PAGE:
The Supreme Court reversed an interlocutory order granting a permanent injunction in favor of DataScout, LLC on its claims that Apprentice Information Systems, Inc. and David Randall Lamp (collectively, AIS) were liable for violations of the Freedom of Information Act (FOIA) and the Arkansas Deceptive Trade Practices Act (ADTPA) and for tortious interference with a business expectancy. The circuit court concluded that AIS was liable to DataScout and ordered a permanent injunction against AIS. The Supreme Court reversed, holding that the circuit court’s grant of a permanent injunction was an abuse of discretion because (1) DataScout only brought an action against a private entity under FOIA and failed to sue an entity covered by FOIA; (2) DataScout failed to prove with particularity any business expectancy with whom AIS interfered; and (3) DataScout’s ADPTA claim did not provide for injunctive relief. View "Apprentice Information Systems, Inc. v. DataScout, LLC" on Justia Law
The Supreme Court reversed the circuit court’s final judgment awarding damages to DataScout, LLC on DataScout’s claims that Apprentice Information Systems, Inc. and David Randall Lamp (collectively, Appellants) violated the Arkansas Freedom of Information Act (FOIA) and the Arkansas Deceptive Trade Practices Act (ADTPA) and tortiously interfered with DataScout’s business expectancy. The Court held (1) for the reasons set out in another appeal decided today, Apprentice Information Systems, Inc. V. DataScout, LLC, 2018 Ark. 284, the circuit court’s findings that Appellants engaged in tortious interference with a valid business expectancy and violated FOIA are reversed; (2) the circuit court erred in finding that Appellants violated the ADTPA and in awarding compensatory damages; and (3) having no basis to award compensatory damages, the circuit court erred in awarding punitive damages to DataScout. View "Apprentice Information Systems, Inc. v. DataScout, LLC" on Justia Law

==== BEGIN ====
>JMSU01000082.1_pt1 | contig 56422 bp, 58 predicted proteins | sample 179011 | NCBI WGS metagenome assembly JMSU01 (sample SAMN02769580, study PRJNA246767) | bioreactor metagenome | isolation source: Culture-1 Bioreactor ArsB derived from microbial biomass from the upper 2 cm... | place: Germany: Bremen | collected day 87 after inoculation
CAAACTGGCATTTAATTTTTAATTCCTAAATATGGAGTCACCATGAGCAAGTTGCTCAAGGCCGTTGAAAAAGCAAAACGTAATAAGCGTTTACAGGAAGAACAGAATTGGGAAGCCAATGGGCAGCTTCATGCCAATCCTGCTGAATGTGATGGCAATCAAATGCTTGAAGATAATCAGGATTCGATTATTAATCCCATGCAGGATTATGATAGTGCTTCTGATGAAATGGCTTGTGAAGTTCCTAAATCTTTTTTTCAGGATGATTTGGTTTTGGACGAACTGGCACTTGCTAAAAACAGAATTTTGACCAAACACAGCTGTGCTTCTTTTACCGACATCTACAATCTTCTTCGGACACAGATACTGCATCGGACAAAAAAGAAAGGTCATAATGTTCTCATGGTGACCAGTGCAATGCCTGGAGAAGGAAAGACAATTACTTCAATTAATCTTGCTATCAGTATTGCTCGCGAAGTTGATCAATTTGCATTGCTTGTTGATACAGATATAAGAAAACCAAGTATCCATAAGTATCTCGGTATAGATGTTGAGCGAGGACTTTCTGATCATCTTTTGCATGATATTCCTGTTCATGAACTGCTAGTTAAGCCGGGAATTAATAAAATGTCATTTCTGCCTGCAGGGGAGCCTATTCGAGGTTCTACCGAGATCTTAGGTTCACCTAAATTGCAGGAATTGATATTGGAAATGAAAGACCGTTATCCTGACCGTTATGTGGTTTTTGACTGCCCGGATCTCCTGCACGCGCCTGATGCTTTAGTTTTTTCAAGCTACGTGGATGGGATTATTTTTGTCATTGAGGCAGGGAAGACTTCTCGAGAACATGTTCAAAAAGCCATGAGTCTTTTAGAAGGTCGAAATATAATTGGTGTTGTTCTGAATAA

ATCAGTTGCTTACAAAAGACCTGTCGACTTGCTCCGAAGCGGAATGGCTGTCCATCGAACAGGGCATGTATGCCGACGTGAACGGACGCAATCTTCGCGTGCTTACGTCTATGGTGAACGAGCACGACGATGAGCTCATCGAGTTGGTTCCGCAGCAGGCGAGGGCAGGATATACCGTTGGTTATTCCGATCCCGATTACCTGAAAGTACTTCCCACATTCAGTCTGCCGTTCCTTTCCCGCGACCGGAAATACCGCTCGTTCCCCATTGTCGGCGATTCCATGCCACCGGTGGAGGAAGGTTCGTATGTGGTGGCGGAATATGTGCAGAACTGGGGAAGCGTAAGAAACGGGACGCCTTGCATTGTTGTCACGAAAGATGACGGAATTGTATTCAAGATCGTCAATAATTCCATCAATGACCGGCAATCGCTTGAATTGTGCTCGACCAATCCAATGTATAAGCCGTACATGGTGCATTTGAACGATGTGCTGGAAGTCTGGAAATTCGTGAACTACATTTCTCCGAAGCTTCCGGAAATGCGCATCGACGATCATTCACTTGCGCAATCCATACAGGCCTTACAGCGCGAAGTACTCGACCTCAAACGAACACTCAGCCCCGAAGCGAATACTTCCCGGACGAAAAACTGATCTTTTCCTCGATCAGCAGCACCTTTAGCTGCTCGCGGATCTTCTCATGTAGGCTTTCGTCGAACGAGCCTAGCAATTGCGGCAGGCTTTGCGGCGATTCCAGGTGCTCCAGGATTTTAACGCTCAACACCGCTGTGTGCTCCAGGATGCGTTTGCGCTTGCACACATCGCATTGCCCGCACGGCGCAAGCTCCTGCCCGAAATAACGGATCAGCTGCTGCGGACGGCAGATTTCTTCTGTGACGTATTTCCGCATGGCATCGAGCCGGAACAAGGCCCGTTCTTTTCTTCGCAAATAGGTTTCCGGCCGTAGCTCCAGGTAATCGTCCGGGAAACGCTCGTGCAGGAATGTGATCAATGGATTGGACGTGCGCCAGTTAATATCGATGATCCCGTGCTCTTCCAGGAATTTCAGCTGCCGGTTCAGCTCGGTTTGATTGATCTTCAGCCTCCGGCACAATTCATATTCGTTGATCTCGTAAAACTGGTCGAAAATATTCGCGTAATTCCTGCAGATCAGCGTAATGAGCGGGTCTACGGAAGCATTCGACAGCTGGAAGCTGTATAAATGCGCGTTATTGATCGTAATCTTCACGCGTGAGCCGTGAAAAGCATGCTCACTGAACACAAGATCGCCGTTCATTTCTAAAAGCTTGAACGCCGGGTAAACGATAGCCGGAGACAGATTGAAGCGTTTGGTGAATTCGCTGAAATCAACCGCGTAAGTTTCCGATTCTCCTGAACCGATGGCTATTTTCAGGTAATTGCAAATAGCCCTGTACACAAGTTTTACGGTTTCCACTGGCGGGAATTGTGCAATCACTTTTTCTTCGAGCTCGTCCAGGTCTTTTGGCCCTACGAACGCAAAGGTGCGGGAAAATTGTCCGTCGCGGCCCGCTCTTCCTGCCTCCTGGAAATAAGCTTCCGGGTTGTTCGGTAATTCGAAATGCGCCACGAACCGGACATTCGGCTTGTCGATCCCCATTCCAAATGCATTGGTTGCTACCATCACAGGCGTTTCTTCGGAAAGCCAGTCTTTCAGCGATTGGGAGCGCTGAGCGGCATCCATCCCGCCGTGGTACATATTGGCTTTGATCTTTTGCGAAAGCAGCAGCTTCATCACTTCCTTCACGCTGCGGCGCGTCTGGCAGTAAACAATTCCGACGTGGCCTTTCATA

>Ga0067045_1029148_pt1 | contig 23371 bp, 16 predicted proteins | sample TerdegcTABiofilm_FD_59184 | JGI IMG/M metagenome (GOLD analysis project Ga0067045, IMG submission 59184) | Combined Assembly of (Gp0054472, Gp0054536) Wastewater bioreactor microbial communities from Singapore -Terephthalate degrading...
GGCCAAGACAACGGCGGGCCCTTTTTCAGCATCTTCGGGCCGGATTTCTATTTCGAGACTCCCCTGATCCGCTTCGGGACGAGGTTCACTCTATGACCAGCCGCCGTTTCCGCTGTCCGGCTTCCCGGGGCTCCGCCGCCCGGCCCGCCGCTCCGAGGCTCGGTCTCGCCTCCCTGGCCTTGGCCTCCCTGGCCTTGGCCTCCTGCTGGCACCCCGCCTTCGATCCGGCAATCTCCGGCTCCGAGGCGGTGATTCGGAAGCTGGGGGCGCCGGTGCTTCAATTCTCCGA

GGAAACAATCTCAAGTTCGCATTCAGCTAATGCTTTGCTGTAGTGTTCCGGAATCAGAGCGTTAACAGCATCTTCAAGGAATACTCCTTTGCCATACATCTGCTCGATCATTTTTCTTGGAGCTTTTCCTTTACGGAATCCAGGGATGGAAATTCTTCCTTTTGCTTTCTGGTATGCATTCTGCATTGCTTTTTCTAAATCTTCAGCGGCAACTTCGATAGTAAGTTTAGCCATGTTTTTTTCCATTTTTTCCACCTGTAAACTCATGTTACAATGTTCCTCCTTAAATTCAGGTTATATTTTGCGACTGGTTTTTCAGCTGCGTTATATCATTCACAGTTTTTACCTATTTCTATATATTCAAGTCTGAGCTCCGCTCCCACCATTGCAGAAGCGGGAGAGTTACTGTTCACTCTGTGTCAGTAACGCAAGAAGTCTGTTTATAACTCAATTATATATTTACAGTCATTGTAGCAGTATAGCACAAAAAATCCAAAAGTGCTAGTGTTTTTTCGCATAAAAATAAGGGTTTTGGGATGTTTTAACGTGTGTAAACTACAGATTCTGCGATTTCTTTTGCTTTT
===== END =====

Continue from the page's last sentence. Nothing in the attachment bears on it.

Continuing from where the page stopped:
The circuit court determined that appropriations made by ordinances or resolutions of the cities of Little Rock and North Little Rock (Appellants) to the cities’ chambers of commerce and related economic development entities were in violation of article 12, section 5 of the Arkansas Constitution. The court concluded that Appellants had appropriated city funds to private corporations using “service contracts” that violated article 12, section 5 and were invalid due to lack of consideration and absence of benefits to the taxpayers. The court permanently enjoined Appellants from passing such ordinances or resolutions. The Supreme Court remanded the case to the circuit court with instructions to lift the injunction and dismiss Appellees’ complaint, holding that an amendment to article 12, section 5 rendered the basis for the circuit court’s injunction moot. View "Stodola v. Lynch" on Justia Law